Darlinghurst (a novel)
In 1927 Jim Stephens, young and new to Sydney, finds a job at a daily newspaper. His first assignment brings him into contact with a young, beautiful streetwalker called Nellie Cameron, the darling of the East Sydney underworld. Compelled by desire, he follows Nellie into the dark world of vice and violence that will set the course of his life for the next thirty years.
In the present day, Sophie arrives in Darlinghurst following an unspeakable trauma. There she meets Michael, a darkly attractive figure whose will quickly dominates her own. This encounter triggers a chain of events that draw her deep into the nocturnal life of East Sydney, where she becomes entangled in a web of sex and danger that could tear her life apart.
As their stories unravel, Jim and Sophie’s paths dovetail and entwine in subtle and strange ways; their two versions of East Sydney are distinct but, at the same time, eerily similar in their allure and treachery. As both characters traverse this urban landscape, they must learn to navigate it safely, or risk being consumed by it.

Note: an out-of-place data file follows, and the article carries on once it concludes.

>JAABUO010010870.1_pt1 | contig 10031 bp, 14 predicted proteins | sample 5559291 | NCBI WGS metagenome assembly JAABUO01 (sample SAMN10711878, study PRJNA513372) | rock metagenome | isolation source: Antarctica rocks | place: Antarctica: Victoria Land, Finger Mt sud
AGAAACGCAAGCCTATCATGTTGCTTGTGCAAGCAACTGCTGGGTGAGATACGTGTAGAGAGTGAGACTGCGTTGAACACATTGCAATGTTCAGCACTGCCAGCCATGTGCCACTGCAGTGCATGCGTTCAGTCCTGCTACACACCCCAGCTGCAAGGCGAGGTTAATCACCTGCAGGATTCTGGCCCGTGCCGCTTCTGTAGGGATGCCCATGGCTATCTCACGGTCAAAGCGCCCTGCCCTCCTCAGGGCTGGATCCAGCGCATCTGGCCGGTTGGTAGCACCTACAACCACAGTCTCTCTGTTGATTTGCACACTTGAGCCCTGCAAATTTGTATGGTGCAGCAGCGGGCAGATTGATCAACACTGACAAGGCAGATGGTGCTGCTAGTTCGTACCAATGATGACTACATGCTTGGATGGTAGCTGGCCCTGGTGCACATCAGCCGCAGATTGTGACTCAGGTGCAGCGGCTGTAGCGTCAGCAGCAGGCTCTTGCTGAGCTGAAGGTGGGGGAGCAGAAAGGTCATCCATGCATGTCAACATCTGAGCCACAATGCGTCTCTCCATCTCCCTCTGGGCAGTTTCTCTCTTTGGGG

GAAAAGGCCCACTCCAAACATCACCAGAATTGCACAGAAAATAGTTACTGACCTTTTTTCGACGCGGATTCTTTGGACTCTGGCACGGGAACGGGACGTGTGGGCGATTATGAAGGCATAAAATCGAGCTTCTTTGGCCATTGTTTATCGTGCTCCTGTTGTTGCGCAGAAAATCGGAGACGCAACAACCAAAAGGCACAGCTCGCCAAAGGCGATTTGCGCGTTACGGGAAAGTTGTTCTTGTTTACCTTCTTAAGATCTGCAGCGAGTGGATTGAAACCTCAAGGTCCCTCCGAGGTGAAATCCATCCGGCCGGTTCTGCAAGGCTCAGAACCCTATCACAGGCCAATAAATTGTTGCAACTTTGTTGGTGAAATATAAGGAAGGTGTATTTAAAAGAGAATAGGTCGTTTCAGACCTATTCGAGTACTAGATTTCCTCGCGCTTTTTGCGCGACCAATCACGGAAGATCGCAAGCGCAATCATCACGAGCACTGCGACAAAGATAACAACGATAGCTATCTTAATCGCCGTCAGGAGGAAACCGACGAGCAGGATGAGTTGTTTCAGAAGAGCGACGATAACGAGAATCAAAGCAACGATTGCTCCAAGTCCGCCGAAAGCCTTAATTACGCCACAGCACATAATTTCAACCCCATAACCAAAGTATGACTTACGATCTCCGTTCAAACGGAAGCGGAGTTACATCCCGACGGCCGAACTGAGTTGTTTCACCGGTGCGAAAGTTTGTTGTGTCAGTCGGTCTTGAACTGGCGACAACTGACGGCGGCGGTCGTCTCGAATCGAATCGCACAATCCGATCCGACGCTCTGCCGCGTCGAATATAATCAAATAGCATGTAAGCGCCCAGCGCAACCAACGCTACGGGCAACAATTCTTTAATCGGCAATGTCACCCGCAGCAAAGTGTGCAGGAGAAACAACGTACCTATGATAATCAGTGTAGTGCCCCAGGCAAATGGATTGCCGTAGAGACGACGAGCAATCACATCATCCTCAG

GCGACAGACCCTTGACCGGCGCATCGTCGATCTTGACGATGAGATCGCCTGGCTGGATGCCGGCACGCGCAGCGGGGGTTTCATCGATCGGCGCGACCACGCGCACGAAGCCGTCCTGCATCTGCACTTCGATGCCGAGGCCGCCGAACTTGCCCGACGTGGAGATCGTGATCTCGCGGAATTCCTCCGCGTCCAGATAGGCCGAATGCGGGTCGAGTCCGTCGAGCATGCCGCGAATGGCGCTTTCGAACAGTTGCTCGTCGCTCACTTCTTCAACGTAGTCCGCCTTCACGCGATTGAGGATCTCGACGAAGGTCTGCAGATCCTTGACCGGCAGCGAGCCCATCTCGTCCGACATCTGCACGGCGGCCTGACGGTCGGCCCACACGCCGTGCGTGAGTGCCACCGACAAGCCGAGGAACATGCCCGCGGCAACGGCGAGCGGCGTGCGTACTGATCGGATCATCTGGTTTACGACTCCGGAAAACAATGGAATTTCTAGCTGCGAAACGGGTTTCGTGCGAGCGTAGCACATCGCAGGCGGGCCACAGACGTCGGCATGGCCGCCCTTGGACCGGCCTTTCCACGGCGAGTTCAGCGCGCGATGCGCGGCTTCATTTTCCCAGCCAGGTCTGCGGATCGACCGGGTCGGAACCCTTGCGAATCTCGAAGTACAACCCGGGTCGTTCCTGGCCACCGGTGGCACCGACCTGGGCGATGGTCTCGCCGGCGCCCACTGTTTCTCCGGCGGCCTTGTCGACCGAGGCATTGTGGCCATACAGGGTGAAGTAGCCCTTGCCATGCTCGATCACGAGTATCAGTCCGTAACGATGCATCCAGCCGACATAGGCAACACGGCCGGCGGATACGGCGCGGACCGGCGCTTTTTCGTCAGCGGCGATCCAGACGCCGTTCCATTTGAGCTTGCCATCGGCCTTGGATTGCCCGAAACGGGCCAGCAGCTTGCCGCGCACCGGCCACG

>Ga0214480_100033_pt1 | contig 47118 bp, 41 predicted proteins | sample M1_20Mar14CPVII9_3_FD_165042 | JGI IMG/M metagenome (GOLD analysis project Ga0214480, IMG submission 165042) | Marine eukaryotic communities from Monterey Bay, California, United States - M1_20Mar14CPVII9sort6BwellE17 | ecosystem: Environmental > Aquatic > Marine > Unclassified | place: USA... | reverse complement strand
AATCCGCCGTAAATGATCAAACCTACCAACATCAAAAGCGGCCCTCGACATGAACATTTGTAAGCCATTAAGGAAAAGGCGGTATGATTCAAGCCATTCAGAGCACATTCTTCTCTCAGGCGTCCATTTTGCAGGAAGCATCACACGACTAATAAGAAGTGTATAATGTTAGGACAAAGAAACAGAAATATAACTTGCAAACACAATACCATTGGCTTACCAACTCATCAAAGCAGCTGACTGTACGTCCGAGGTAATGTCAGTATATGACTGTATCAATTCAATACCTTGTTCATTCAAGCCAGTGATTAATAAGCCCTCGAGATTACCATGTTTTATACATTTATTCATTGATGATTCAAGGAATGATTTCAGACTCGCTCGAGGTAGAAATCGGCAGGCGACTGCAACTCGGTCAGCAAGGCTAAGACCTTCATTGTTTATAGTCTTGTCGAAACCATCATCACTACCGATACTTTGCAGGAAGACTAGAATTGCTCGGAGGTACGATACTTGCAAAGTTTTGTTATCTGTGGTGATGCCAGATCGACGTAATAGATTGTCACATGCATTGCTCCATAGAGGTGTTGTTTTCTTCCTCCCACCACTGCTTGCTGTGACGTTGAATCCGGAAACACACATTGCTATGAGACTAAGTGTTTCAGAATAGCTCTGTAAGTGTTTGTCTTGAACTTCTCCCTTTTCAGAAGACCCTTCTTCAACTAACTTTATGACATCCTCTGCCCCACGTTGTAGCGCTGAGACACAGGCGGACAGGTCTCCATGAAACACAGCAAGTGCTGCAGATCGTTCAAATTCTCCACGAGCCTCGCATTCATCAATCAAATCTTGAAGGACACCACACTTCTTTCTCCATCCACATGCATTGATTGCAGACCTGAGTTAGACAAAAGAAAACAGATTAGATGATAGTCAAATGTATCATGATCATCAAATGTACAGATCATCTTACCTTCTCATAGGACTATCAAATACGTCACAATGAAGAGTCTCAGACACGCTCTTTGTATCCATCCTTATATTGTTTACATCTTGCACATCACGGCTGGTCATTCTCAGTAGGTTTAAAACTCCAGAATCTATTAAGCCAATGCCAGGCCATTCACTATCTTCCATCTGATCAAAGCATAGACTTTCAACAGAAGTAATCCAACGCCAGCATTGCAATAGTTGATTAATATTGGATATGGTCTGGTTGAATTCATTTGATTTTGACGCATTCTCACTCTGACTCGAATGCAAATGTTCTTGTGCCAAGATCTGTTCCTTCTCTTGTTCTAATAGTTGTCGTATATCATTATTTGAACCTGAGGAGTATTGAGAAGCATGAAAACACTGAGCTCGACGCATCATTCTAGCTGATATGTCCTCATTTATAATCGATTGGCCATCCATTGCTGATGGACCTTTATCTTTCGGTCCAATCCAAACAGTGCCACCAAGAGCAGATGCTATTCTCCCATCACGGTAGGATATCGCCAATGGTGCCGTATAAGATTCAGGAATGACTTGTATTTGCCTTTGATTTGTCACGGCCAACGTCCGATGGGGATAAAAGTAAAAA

The Scarred City: Walking and writing in Razorhurst
This exegesis explores the relationship between walking and writing, with particular focus on the element of transgression – real or imagined, implicit or explicit – present in both of these things. Specifically, it examines the supposedly transgressive nature of walking in cities at night, of walking alone as a woman, and of doing either or both of these things as a person who writes.
For the purposes of this discussion, I will consider the implications of writing and walking within the boundaries of East Sydney, the area comprising Kings Cross, Woolloomooloo, Darlinghurst, Surry Hills and Paddington. This part of Sydney, once known by the sobriquet Razorhurst, is a site with close conceptual links to writing and writers, walking, night, women – and to transgression of all kinds and degrees.